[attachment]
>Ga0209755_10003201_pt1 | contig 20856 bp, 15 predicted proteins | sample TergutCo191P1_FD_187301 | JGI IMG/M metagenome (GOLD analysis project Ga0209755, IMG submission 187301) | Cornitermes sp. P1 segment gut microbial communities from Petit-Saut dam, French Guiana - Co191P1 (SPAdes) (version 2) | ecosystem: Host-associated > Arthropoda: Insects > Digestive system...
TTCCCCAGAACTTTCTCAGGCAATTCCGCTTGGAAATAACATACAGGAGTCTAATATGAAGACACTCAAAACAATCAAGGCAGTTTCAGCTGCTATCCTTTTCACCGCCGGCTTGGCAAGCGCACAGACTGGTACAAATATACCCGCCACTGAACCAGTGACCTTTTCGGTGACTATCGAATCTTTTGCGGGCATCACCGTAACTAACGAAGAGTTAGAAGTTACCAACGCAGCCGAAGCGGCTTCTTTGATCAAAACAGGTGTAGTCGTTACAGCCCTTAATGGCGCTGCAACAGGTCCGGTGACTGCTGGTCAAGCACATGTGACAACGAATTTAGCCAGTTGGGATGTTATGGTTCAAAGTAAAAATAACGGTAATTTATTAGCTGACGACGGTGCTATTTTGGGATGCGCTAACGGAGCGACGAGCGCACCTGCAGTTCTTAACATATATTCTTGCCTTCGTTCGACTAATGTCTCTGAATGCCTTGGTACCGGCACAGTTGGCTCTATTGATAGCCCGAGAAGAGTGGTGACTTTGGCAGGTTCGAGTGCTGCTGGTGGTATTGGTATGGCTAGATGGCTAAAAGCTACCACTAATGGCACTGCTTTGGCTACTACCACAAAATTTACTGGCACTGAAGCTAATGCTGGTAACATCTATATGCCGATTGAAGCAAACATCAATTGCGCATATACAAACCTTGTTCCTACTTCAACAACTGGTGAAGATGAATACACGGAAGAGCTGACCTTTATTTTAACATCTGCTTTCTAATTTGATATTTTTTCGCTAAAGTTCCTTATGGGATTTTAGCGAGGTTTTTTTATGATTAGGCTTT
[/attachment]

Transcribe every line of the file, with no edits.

>Ga0209755_10003201_pt1 | contig 20856 bp, 15 predicted proteins | sample TergutCo191P1_FD_187301 | JGI IMG/M metagenome (GOLD analysis project Ga0209755, IMG submission 187301) | Cornitermes sp. P1 segment gut microbial communities from Petit-Saut dam, French Guiana - Co191P1 (SPAdes) (version 2) | ecosystem: Host-associated > Arthropoda: Insects > Digestive system...
TTCCCCAGAACTTTCTCAGGCAATTCCGCTTGGAAATAACATACAGGAGTCTAATATGAAGACACTCAAAACAATCAAGGCAGTTTCAGCTGCTATCCTTTTCACCGCCGGCTTGGCAAGCGCACAGACTGGTACAAATATACCCGCCACTGAACCAGTGACCTTTTCGGTGACTATCGAATCTTTTGCGGGCATCACCGTAACTAACGAAGAGTTAGAAGTTACCAACGCAGCCGAAGCGGCTTCTTTGATCAAAACAGGTGTAGTCGTTACAGCCCTTAATGGCGCTGCAACAGGTCCGGTGACTGCTGGTCAAGCACATGTGACAACGAATTTAGCCAGTTGGGATGTTATGGTTCAAAGTAAAAATAACGGTAATTTATTAGCTGACGACGGTGCTATTTTGGGATGCGCTAACGGAGCGACGAGCGCACCTGCAGTTCTTAACATATATTCTTGCCTTCGTTCGACTAATGTCTCTGAATGCCTTGGTACCGGCACAGTTGGCTCTATTGATAGCCCGAGAAGAGTGGTGACTTTGGCAGGTTCGAGTGCTGCTGGTGGTATTGGTATGGCTAGATGGCTAAAAGCTACCACTAATGGCACTGCTTTGGCTACTACCACAAAATTTACTGGCACTGAAGCTAATGCTGGTAACATCTATATGCCGATTGAAGCAAACATCAATTGCGCATATACAAACCTTGTTCCTACTTCAACAACTGGTGAAGATGAATACACGGAAGAGCTGACCTTTATTTTAACATCTGCTTTCTAATTTGATATTTTTTCGCTAAAGTTCCTTATGGGATTTTAGCGAGGTTTTTTTATGATTAGGCTTT